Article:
Writer/ Director: Laurent Tirard
Stars: Jean Dujardin, Virginie Efira, Cédric Kahn
UK Release Date: 5 August 2016
Up for Love is the much-anticipated French-language rom-com by writer/ director Laurent Tirard (Moliere, Nicholas on Holiday). A real gem for cinefiles, the film offers a fresh, joyful sense of humour and is a comedy with real heart. Quirky and romantic, it’s the feel-good film of the summer.
The film opens with Diane (the dazzling Virginie Efira who should really be in more movies), a brilliant and beautiful lawyer. A series of fateful events lead Diane to receive a phone call from the mysterious Alexandre (Jean Dujardin, The Artist), who has found her lost mobile and wishes to meet up to return it. Courteous, funny, and effortlessly charming, he soon wins Diane over… and before she knows it, she’s agreed to a date.
But their first meeting is not quite what either of them expected, as Alexandre, although handsome and the very definition of charismatic, is 4 foot 7 in height. Will Diane be able to push her superficial first impressions aside in the face of true love? Up for Love takes you on a journey which is both funny and poignant, as we ourselves face up to the question; how superficial have we become in our culture? Would we turn love away?
A remake of Corazón de León, an Argentinean film by Marcos Carnevale, Tirard was able to breathe new life into the subject matter by setting it in the bright, sun-drenched setting of Marseilles, France. Alexandre is a brilliant architect; he is rich, has a beaming smile (straight out of The Artist– remember that Hollywood smile?), and is a real family man, being a single parent to his son, Benji (César Domboy). They have some really great scenes together, one being a scene in which Jean teaches Benji how to go about realising his dreams. He inspires those around him, and the audience cannot help but become fascinated with his joie de vivre. Cleverly, the narrative seduces the audience, so even they are bought up short with the sudden reminder of Alexandre’s height in pivotal scenes.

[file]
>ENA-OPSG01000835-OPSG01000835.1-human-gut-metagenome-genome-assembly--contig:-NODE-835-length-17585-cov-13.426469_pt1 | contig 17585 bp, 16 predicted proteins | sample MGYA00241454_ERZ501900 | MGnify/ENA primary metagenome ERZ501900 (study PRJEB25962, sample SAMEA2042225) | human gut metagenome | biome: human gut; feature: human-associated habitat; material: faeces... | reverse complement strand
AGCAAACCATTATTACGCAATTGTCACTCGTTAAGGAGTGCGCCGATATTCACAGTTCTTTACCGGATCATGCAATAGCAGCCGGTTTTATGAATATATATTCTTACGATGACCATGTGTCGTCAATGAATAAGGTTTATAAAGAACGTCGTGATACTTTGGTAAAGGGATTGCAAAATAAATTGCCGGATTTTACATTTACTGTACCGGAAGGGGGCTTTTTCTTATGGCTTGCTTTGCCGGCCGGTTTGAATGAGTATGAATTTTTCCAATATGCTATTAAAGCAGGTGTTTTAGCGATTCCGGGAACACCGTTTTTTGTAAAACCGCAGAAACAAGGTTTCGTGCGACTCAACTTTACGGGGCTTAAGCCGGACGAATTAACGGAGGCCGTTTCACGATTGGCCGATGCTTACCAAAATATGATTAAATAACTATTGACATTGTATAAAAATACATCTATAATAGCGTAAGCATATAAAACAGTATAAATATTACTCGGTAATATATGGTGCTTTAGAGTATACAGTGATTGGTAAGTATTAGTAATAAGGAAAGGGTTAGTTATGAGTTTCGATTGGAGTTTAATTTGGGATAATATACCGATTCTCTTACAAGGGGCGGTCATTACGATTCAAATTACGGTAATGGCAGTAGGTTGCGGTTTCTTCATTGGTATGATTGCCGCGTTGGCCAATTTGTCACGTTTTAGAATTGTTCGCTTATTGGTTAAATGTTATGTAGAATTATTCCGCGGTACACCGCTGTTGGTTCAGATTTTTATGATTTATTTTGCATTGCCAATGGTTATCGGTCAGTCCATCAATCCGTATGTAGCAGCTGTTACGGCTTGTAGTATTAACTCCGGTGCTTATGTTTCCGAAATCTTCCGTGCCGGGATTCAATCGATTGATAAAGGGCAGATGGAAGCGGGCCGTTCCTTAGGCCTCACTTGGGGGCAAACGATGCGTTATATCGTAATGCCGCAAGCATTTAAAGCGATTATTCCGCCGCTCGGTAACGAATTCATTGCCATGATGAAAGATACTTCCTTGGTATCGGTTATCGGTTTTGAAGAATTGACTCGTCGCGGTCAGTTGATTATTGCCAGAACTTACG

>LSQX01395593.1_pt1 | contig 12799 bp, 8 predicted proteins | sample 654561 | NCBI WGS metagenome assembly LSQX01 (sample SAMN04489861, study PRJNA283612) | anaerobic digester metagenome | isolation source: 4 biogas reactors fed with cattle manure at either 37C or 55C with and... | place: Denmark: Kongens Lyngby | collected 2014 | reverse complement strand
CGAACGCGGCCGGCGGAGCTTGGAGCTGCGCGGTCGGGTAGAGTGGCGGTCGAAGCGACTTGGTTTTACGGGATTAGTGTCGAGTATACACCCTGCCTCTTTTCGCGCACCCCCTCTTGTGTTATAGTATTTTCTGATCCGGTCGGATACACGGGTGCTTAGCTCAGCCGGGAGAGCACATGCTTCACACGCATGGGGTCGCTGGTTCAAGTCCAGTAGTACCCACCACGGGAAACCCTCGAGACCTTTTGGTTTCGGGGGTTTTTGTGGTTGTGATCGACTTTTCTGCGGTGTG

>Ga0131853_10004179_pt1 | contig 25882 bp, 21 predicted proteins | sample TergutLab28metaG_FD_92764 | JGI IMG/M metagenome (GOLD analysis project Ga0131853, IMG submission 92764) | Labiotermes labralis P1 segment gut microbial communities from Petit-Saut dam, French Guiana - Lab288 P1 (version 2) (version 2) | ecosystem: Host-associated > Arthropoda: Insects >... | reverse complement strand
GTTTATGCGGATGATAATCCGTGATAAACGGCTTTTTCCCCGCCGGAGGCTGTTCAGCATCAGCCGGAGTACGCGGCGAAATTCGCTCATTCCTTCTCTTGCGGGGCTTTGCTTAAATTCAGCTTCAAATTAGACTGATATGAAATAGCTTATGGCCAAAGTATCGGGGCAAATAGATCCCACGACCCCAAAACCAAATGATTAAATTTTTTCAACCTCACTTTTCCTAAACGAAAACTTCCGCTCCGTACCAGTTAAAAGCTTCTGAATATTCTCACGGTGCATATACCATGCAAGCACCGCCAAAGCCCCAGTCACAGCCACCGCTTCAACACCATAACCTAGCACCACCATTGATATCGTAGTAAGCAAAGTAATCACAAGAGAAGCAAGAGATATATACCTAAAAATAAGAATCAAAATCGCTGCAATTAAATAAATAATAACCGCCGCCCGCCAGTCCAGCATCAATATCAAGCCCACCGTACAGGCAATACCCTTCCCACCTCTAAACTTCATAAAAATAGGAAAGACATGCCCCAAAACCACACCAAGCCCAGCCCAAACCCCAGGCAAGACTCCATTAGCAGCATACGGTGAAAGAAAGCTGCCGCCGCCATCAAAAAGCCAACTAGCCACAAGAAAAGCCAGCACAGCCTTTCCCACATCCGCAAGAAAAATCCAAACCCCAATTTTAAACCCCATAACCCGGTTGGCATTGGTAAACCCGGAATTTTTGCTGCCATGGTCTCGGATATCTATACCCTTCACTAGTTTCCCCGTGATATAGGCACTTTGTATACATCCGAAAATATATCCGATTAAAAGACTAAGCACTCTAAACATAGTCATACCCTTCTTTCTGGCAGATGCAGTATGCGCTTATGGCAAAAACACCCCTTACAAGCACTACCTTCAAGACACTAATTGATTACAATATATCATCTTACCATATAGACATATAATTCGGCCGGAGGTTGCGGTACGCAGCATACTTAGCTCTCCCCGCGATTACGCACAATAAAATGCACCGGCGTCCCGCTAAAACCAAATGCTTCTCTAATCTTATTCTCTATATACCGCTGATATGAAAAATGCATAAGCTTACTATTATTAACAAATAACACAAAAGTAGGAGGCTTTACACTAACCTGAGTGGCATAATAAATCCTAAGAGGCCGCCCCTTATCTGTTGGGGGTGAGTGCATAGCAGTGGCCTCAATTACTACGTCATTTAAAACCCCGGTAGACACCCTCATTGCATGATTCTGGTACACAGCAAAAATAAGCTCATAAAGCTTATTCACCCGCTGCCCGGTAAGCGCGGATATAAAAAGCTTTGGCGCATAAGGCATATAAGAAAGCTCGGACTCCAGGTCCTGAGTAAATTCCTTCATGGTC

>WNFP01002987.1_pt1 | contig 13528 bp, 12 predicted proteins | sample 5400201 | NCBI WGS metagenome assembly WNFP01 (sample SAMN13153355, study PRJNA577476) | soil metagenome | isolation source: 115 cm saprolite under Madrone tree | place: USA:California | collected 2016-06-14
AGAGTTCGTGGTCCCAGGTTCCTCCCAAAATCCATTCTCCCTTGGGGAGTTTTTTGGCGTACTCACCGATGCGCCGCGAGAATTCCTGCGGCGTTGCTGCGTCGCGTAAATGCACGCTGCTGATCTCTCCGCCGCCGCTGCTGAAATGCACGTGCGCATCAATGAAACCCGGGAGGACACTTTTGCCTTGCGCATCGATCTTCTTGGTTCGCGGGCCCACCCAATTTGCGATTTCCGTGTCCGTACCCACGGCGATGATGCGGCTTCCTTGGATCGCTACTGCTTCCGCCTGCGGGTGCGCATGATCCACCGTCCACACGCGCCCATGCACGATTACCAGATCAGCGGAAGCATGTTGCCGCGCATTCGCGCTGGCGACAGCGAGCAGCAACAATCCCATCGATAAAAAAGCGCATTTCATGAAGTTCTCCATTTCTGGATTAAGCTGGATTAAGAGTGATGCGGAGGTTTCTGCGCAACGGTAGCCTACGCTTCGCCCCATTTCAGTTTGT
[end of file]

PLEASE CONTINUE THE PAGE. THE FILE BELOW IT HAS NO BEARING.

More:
The chemistry between Alexandre and Diane is great; they bring out the best in each other; Diane is a worrier and Alexandre is impulsive and quirky. The fine line between awkwardness and social embarrassment is tested again and again as the couple begin their courtship. It’s pursued very sensitively and, in the grand french tradition, with elegance.
The movie is a marvel also due to the effects of making Jean that size. It could be as simple as filming Jean on his knees (framing him at shoulder level) or forcing perspectives (placing him farther back so that he would look smaller). It becomes a great asset to the film, as we peer into the frame, trying to guess how Tirard did it.
With similarities to films like Shallow Hall, Up for Love is a tender love story, which invites the audience into the narrative in an effective and engaging way. It’s a real treat for lovers of French Cinema, and recent films like Populaire, which can’t help but put a smile on your face.
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